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Researchers and families emphasize the importance of feeling comfortable saying no to a research study.

You Can Say No at Any Time

You get to say no. And you can say "no" at any time. It is your right.

No one has to be part of a clinical study. And no one should be made to feel that way. It's about making an informed decision, your own decision - yes or no. Each decision is individual and no decision is wrong.

Clinical studies come in many different forms.

  • Some are brief...some take a lot of time.
  • Some are for children who are sick...others are for perfectly healthy children.

Parents and children say "no" for different reasons. It may be that a child will miss too many activities or school. Or that the risks seem too high, or the benefits too low. Perhaps there is too much travel or a parent can't take time off from work. Whatever the reason, it is your decision. And your child will not be treated any differently if you say "no".

Sometimes parents say "no" because they are unsure what happens in clinical studies. Be careful that your decision to say no is not based in the fear that comes from not knowing. If there is something you don't know, ask about it. If there is something you don't trust, talk with the research team about it. They may be able to ease your fears or explain something in a better way.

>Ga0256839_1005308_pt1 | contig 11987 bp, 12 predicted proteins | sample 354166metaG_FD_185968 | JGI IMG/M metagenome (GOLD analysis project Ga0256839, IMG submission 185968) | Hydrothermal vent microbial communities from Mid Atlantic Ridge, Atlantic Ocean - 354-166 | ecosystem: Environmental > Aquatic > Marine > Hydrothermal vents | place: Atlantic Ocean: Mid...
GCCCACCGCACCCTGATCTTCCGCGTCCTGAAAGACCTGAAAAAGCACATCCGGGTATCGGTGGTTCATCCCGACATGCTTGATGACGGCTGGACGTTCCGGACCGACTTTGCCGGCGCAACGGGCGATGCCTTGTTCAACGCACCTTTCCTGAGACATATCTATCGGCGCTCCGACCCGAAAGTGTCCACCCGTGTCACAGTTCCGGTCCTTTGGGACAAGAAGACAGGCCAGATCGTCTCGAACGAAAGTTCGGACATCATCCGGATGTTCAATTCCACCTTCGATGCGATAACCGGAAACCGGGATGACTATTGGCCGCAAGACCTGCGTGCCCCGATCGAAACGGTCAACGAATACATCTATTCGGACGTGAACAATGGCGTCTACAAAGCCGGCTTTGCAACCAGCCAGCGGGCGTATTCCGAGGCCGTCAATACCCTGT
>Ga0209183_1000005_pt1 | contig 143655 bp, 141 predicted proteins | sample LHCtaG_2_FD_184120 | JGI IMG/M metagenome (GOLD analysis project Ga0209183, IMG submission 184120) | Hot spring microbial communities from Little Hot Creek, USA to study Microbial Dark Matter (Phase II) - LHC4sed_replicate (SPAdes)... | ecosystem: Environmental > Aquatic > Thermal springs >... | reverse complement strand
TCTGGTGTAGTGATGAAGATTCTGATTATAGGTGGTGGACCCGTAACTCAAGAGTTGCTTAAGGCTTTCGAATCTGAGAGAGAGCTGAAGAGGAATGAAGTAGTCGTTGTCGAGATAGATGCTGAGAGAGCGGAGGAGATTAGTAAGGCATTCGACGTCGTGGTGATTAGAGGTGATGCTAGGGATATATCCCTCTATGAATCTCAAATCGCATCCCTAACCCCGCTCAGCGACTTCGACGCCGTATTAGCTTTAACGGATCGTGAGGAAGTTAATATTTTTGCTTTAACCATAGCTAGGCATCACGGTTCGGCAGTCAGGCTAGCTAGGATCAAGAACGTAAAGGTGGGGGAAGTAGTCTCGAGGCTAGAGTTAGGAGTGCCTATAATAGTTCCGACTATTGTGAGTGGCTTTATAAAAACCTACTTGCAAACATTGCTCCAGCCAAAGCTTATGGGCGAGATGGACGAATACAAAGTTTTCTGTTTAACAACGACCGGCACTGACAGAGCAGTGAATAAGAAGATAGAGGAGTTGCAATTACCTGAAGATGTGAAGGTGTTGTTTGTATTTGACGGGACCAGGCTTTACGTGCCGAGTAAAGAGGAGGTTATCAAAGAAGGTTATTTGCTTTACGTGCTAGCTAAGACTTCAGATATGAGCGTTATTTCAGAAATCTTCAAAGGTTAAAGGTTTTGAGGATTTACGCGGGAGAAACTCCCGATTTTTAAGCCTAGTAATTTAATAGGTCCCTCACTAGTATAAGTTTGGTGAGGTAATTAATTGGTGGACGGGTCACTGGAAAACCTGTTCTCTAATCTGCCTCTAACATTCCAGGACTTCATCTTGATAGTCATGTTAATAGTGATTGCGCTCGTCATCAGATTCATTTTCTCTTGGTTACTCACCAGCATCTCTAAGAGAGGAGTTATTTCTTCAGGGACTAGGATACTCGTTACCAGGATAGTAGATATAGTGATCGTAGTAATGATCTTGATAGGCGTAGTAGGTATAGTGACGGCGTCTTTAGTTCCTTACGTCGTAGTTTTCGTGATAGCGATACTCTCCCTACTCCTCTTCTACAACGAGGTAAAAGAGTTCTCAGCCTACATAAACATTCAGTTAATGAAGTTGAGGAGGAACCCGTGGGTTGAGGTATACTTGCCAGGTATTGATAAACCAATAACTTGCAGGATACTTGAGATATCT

You have taken an important first step by seeking more information here. Make sure you have ALL the information you need to make the best choice for you...and your child. This will help you feel comfortable that nothing will change in the care that your child gets, no matter what the decision.

"If you're not comfortable with your child being maybe seen a couple of extra times at the doctor's office - maybe they'll have to give blood, which is an uncomfortable thing for a child - then it's not for you."
Jose, father of child in heart defect study

"Being afraid is like when you do not ask the question and something happens to your child. Then you should be afraid."
Sharda, mother of child in kidney disease study

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